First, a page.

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I Spy Two Eyes: Numbers in Art
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I Spy Two Eyes: Numbers in Art

4.03 of 5 stars 4.03  ·  rating details  ·  35 ratings  ·  6 reviews
A clever introduction to the world of fine art. Using the traditional 'I spy with my little eye' rhyme, the book asks readers to find the numbered details in each of 20 works of art. From 1 fly in Portrait of a Woman of the Hofer Family...to 20 angels in Botticelli's 'Mystic Nativity, ' Children can study a wide variety of styles, periods, and techniques.
Hardcover, 48 pages
Published October 27th 1993 by Harper Teen (first published October 1st 1993)
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Hope L. Justice
I think this book is underrated and quite lovely. There are a few board books that do and I spy sort of theme in art, however this is large and the pictures are large enough to study. Early introduction to art is important and the numbers encourage close inspection. It also gives children something to do at museums and teaches them that art is accessible. This game can be played in any art setting and it encourages parents to understand that children have a place in that world as well.
Rebecca
Goodreads description: "A clever introduction to the world of fine art. Using the traditional 'I spy with my little eye' rhyme, the book asks readers to find the numbered details in each of 20 works of art. From 1 fly in Portrait of a Woman of the Hofer Family...to 20 angels in Botticelli's 'Mystic Nativity, ' Children can study a wide variety of styles, periods, and techniques."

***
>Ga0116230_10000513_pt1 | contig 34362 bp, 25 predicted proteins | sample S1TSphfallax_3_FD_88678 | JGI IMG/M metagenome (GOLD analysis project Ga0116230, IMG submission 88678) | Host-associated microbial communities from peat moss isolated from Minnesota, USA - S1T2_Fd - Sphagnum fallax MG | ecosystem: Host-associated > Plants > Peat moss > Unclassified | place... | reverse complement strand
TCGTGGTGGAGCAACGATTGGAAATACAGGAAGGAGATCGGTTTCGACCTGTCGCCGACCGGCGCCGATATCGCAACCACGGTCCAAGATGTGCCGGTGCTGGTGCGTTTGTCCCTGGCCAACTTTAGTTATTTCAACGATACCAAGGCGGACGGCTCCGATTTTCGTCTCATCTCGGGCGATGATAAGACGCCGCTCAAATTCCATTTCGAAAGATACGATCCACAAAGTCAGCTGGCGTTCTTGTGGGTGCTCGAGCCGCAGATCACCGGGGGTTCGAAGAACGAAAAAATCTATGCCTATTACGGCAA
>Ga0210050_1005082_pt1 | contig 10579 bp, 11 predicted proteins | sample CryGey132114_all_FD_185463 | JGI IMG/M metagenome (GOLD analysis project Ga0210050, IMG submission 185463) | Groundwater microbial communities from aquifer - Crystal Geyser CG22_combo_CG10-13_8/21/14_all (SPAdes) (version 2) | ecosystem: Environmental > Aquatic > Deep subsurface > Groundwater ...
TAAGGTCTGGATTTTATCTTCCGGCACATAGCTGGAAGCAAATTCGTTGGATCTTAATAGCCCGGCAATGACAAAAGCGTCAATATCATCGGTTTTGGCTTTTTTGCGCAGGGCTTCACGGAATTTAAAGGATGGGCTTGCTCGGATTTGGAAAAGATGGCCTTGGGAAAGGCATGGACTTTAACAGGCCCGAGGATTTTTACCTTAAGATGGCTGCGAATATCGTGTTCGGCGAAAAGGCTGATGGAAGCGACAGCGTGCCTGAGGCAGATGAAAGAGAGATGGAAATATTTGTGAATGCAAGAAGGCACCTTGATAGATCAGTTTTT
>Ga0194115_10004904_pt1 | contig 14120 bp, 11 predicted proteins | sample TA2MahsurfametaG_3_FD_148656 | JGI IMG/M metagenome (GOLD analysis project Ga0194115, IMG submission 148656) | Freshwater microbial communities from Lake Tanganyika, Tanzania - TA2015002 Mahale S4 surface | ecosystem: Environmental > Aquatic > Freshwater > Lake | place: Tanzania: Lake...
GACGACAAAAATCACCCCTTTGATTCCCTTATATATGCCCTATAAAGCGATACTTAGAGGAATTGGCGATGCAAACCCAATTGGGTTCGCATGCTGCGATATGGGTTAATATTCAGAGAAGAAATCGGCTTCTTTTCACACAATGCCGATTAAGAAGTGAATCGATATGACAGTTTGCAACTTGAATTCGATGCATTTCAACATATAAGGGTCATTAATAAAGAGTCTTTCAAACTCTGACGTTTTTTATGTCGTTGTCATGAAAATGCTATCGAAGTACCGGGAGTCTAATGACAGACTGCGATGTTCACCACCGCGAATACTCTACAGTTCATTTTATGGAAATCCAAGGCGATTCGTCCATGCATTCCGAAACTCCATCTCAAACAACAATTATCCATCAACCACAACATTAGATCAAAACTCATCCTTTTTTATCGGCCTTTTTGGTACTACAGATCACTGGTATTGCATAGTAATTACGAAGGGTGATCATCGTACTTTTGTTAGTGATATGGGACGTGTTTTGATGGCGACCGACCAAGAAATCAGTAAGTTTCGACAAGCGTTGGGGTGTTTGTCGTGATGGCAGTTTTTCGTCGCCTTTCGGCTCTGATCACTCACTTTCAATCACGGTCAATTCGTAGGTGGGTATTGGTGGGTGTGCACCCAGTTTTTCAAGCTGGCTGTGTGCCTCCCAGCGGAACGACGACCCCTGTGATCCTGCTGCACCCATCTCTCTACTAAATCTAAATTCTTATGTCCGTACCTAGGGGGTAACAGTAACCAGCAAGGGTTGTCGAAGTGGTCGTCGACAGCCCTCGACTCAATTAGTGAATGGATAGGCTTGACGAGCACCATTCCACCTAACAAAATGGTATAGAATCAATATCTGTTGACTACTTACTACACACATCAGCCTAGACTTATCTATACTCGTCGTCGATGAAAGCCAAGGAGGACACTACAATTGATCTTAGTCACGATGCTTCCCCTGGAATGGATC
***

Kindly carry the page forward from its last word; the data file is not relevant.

Alayna Canada
This is an interesting counting book. It teaches children how to count but also introduces them to the world of art. The book also makes it fun for children to read because they make it into an "I spy" game which makes the child interact with the book and really look at the pictures.
Erica
My kids got tired of the number aspect after 12. They did, however, continue to inspect the paintings for random details, like "the giant, nasty bug" in the painting with the 18 cherries. They were also intrigued by the different works featuring Mary and Jesus.
Trang
Mar 19, 2012 Trang rated it 3 of 5 stars
Shelves: math
-Great for counting
-Allows children to see numbers within art
-uses real pieces of art by famous artists
-I would use this to integrate art with math and allow my students to create a piece of artwork that has some amount or number in it.
Sherri
Nicely done. The numbers encourage a little picture study as the kids try to find all the items in the paintings.
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